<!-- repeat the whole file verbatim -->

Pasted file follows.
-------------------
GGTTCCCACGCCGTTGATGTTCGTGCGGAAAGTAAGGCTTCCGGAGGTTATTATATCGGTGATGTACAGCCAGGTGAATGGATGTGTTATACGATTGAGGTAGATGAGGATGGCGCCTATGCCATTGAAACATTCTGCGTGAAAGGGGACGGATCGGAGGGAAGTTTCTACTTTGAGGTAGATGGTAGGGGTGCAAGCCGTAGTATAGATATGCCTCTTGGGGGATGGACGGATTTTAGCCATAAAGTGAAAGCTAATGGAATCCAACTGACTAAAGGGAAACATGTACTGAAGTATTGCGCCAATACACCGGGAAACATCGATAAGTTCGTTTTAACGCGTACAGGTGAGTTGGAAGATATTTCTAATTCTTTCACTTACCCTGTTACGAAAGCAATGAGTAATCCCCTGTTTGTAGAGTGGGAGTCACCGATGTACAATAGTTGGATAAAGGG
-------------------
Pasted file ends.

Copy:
GGTTCCCACGCCGTTGATGTTCGTGCGGAAAGTAAGGCTTCCGGAGGTTATTATATCGGTGATGTACAGCCAGGTGAATGGATGTGTTATACGATTGAGGTAGATGAGGATGGCGCCTATGCCATTGAAACATTCTGCGTGAAAGGGGACGGATCGGAGGGAAGTTTCTACTTTGAGGTAGATGGTAGGGGTGCAAGCCGTAGTATAGATATGCCTCTTGGGGGATGGACGGATTTTAGCCATAAAGTGAAAGCTAATGGAATCCAACTGACTAAAGGGAAACATGTACTGAAGTATTGCGCCAATACACCGGGAAACATCGATAAGTTCGTTTTAACGCGTACAGGTGAGTTGGAAGATATTTCTAATTCTTTCACTTACCCTGTTACGAAAGCAATGAGTAATCCCCTGTTTGTAGAGTGGGAGTCACCGATGTACAATAGTTGGATAAAGGG